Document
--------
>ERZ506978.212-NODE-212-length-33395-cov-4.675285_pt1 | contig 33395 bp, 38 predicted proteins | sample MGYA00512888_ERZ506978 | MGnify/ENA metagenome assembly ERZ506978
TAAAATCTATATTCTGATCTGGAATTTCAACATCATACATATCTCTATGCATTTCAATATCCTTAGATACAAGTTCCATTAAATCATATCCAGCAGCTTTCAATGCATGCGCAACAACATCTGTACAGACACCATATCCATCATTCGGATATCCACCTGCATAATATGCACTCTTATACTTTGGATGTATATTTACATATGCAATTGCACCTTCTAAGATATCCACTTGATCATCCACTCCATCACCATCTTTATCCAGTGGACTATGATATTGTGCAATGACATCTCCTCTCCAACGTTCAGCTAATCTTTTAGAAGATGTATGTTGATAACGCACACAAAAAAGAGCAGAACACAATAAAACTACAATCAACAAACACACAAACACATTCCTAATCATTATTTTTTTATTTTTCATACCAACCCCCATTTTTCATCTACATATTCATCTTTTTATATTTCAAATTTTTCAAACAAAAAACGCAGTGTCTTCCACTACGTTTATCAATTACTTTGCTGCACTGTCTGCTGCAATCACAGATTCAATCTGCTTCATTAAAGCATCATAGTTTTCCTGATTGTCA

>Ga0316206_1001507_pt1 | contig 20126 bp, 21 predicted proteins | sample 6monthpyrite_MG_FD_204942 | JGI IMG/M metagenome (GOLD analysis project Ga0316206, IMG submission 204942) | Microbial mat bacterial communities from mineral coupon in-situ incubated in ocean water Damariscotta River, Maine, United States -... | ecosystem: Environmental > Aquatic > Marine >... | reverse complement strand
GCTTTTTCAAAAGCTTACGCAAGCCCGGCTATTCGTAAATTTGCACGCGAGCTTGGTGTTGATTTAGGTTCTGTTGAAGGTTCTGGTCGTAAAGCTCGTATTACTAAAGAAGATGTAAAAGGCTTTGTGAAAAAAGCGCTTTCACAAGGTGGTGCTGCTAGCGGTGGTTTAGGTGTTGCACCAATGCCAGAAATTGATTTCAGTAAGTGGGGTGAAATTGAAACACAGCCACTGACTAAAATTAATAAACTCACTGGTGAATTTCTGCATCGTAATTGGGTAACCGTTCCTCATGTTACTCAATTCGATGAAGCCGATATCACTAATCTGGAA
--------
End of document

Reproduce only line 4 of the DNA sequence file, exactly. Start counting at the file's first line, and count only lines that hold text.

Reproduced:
GCTTTTTCAAAAGCTTACGCAAGCCCGGCTATTCGTAAATTTGCACGCGAGCTTGGTGTTGATTTAGGTTCTGTTGAAGGTTCTGGTCGTAAAGCTCGTATTACTAAAGAAGATGTAAAAGGCTTTGTGAAAAAAGCGCTTTCACAAGGTGGTGCTGCTAGCGGTGGTTTAGGTGTTGCACCAATGCCAGAAATTGATTTCAGTAAGTGGGGTGAAATTGAAACACAGCCACTGACTAAAATTAATAAACTCACTGGTGAATTTCTGCATCGTAATTGGGTAACCGTTCCTCATGTTACTCAATTCGATGAAGCCGATATCACTAATCTGGAA